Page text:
we’ll see John beginning to weep
because no seems able to make sense of the world and its future (cf. 5.3-4).
No one can open “the scroll.”
And then he’s told not to weep,
because there is Someone who can.
But for now—this week—here in chapter 4—
what’s important to see is that John—on the prison island of Patmos—
is having God and God’s dimension of reality
revealed to him.
A backstage pass to the universe.
The technical word for what John has experienced is “theophany.”
God’s Spirit (v2) has given John a “theophany”—
a manifestation, a vision, a picture of God himself.
God has revealed Godself to John.
An experience that is ultimately beyond description.
Have you ever had an experience
that was so powerful or so overwhelming or so wonderful
that you found yourself at a loss for words?
You start trying to tell someone about that experience—
about your child being born,
about swimming with dolphins,
about the intensity of a car accident—
and you’re at a loss for words.
You find yourself searching—straining—stretching—
for the words that could possibly describe something
that is ultimately beyond description?
That’s where John is.
John is searching—straining, stretching—
for words that will begin to hint at
the beauty and truth and power that he saw.
And so John utilizes
the most powerful language and images he knows
to communicate what he experienced.
He uses the language and images of Scripture.
John is a first-century Jewish Christian
committed to the God of Israel and the Jewish Messiah.
John’s imagination was absolutely soaked in—
bathed in, marinated in—the Jewish Scriptures (our Old Testament).
And so the way he describes his experience
of seeing the mystery at the heart of all things
is through the language and images of the Old Testament.
Almost all of the images in John’s vision of heaven
are images adopted from other parts of Scripture.
One scholar called Revelation 4 and 5
“a symphony of OT theophanies.”
All the different visions and stories and moments
throughout the Old Testament where God has revealed himself,
are put into concert with each other here.
Like a worship cocktail.
Like a Scripture smoothie.
“Man oh man… what I experienced… it was indescribable.
“It was like three parts Daniel,
two parts Isaiah, with some Ezekiel mixed in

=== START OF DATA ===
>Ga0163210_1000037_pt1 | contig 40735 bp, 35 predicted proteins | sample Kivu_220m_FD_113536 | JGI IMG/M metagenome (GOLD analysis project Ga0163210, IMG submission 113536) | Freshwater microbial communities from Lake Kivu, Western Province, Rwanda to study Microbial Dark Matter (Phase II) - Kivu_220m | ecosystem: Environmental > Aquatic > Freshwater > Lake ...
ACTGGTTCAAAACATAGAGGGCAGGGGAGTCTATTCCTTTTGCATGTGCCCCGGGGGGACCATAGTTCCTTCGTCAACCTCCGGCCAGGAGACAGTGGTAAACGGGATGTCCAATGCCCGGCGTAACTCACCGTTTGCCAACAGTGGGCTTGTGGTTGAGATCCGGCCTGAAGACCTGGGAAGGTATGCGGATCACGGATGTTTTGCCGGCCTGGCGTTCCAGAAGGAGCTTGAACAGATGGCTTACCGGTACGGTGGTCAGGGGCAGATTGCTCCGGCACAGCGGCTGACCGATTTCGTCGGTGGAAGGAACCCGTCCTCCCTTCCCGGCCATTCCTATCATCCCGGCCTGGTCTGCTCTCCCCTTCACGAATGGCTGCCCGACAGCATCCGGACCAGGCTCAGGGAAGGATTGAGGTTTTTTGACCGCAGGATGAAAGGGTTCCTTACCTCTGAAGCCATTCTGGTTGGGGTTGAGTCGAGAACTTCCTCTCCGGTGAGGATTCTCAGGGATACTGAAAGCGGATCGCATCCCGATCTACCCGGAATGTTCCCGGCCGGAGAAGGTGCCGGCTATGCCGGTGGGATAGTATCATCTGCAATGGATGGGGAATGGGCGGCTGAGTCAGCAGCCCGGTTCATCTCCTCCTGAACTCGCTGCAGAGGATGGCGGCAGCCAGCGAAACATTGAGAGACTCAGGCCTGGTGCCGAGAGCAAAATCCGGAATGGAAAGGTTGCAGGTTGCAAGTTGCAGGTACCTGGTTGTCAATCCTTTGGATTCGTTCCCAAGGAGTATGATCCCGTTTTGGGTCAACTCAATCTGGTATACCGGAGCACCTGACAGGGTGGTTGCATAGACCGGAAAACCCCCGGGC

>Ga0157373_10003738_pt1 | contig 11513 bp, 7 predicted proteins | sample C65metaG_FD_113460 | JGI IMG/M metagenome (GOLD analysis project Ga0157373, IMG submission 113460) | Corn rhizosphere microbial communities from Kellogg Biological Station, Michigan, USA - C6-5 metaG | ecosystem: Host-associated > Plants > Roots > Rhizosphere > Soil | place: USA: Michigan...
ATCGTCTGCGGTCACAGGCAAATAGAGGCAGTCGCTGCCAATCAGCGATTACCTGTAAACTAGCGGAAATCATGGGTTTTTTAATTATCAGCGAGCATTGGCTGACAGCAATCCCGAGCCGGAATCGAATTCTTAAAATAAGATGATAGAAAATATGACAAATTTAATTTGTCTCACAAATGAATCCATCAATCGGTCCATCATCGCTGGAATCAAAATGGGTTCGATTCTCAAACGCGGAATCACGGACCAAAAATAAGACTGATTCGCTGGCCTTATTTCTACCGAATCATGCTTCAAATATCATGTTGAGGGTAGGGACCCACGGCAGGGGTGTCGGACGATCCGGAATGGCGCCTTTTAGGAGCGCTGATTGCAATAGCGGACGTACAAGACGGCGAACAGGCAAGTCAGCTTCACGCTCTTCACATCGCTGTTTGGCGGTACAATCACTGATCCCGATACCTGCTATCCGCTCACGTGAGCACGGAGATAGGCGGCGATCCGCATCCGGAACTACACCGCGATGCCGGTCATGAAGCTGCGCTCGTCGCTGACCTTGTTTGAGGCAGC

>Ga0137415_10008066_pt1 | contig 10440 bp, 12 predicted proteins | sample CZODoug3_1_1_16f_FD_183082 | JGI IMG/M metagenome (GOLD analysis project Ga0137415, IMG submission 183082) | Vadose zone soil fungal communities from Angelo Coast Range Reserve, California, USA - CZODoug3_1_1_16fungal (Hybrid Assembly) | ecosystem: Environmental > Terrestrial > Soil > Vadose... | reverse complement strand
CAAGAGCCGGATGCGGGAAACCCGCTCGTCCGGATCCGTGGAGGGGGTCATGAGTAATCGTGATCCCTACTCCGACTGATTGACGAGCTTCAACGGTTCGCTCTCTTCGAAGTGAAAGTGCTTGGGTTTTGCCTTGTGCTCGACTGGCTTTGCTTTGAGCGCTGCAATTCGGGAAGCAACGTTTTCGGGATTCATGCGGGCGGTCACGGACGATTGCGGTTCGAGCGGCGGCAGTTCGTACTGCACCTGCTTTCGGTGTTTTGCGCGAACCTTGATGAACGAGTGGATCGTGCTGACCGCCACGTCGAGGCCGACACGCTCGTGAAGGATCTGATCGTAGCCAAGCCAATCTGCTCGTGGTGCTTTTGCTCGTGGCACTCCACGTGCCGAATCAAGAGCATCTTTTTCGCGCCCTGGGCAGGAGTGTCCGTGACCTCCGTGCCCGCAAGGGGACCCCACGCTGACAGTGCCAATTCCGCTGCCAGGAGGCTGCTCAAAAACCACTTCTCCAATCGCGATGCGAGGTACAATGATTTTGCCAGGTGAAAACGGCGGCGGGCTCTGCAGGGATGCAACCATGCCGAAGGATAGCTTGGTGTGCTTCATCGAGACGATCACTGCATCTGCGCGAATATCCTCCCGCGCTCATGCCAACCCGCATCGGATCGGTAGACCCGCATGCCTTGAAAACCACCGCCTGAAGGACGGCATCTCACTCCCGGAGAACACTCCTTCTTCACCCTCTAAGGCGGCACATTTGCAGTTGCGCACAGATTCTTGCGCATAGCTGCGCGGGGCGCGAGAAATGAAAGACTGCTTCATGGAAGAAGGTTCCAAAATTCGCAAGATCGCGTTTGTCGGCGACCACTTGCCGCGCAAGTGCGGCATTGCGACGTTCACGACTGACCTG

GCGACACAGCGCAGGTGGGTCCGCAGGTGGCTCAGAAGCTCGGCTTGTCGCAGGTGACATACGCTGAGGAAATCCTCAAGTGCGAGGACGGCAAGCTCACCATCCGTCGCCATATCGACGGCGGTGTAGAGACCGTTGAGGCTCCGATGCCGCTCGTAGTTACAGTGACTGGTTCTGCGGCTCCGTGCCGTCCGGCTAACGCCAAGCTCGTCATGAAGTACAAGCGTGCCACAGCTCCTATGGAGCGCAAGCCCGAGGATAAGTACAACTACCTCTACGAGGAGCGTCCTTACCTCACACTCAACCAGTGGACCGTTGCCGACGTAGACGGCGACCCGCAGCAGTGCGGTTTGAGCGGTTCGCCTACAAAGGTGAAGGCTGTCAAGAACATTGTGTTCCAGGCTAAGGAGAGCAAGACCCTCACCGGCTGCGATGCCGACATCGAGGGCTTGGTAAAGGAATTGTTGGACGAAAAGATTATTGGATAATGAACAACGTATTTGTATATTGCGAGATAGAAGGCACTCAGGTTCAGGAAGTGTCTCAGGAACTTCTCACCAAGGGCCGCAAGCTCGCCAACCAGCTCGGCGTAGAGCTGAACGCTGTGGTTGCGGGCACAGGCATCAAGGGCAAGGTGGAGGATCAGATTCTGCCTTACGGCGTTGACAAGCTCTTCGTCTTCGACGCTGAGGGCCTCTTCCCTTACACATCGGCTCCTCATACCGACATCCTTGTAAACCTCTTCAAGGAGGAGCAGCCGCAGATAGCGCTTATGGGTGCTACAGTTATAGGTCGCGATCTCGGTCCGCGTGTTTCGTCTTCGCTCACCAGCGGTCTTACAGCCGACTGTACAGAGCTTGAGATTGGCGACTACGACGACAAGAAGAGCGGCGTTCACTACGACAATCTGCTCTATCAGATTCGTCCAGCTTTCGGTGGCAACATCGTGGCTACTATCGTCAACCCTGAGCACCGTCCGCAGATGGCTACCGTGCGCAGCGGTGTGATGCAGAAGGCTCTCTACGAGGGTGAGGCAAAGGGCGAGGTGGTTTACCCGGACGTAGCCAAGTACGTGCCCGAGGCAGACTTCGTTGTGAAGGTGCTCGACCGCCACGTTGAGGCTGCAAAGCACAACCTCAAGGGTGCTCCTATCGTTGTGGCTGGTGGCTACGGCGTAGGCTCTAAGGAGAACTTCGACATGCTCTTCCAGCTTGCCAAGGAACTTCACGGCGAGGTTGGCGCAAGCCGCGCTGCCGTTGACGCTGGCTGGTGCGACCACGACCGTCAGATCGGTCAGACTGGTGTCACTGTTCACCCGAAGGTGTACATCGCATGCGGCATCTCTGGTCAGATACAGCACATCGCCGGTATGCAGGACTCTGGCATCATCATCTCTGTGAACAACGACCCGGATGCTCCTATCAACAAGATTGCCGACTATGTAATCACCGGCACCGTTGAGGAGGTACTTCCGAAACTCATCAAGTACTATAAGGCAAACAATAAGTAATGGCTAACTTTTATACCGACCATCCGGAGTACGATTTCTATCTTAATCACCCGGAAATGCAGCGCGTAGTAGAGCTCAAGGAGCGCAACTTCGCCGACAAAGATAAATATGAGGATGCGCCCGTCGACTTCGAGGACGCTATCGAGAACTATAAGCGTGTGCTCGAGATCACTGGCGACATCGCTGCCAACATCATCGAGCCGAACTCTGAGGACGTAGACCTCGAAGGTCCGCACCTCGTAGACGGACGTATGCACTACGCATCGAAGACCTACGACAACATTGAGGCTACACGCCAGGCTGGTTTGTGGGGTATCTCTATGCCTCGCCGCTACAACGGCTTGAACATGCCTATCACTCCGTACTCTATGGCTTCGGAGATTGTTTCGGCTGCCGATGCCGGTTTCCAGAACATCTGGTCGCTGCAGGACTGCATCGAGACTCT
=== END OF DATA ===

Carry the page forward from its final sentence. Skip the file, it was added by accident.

and a splash of Exodus.
“The prophets sure knew
what they were talking about.”
John draws on every bit of sacred Scripture that he can:
“Heaven isn’t anything close to fluffy or quaint or boring—
it’s the most living-active-alive place I’ve ever seen.
“Energy like you’ve never seen—
like a nuclear reactor—like the heart of a star—
lightning and noise and peals of thunder (v5).
“This must have been what Mount Sinai was like
when God appeared to Moses and the Israelites (Ex 19.16-18).
“Energy, lightning, fire.
“There was a throne and… Someone sitting on it (v2)…
someone that Someone reminded me
of the beauty of jasper and ruby (v3)—
“And it was a rainbow—
bright and beautiful like an emerald (v3)—
encircled the whole throne.
“I know that Ezekiel described God that way
and it’s hard to understand
but it’s the only way to describe him.
“That beautiful sign given to Noah (Gen 9.16)—
that sign of mercy and love and loyalty—
That covenant is like his cologne,
those promises are like a perfume.
“Mercy and love and loyalty
just surround him—like a rainbow.
“All around him were others—
other people—other kings (v4).
“I’m pretty sure they were kings…
they were dressed in white and had golden crowns.
“I think that might be a true picture of God’s people…
because there were twenty-four of them (v4).
“It’s like the twelve sons of Jacob
and twelve disciples of Jesus
standing before us as a picture of all God’s people.
“Yeah—all God’s people—throughout the centuries—
as hard and terrible as life sometimes looks,
even right now we’re actually kings.
“But not proud or pompous or pushy kings…
nothing like Alexander or Domitian or Donald.
“God is making us kings like him.
Humble kings, low kings, serving kings.
“That’s what I saw
those twenty-four elders doing:
following the lead of all living creatures (v9)
and worshipping the One True King.
“Yeah… it’s like we—all God’s people—
are learning to do what
the rest of creation naturally does.
“Yeah, I think that’s what those four animals in the center (v6-8)—
those four strange creatures with serious biology problems—
are all about.
“I may be getting it wrong,
but what I saw had to be like what Ezekiel saw centuries ago—
wild animals, domesticated animals, flying animals, and humankind,
were all were right there in the middle of everything.1
“All creation before the throne
moving with their wings like Isaiah said (Isa 6.2)
and totally alert—all eyes—seeing everything.
“All living things are just naturally, always
praising the Lord God Almighty (v8).
…and then the people of God
follow creation’s lead with their own song (v9-11).
“I guess the limitless, seven-fold
Spirit of God (v5) is who drew us all there.
“I don’t know… how to describe it… It was just… beautiful.”
I think that’s the vision John saw.
The theophany that John experienced
during the Lord’s Day on Patmos
was unspeakable… yet he’s been told to speak it.
And so it’s like he’s using language to its breaking point.
Someone on the throne—
crackling with energy—surrounded by mercy—
endlessly praised by creation and the people of God—
Someone so alive, so joyful, so serene,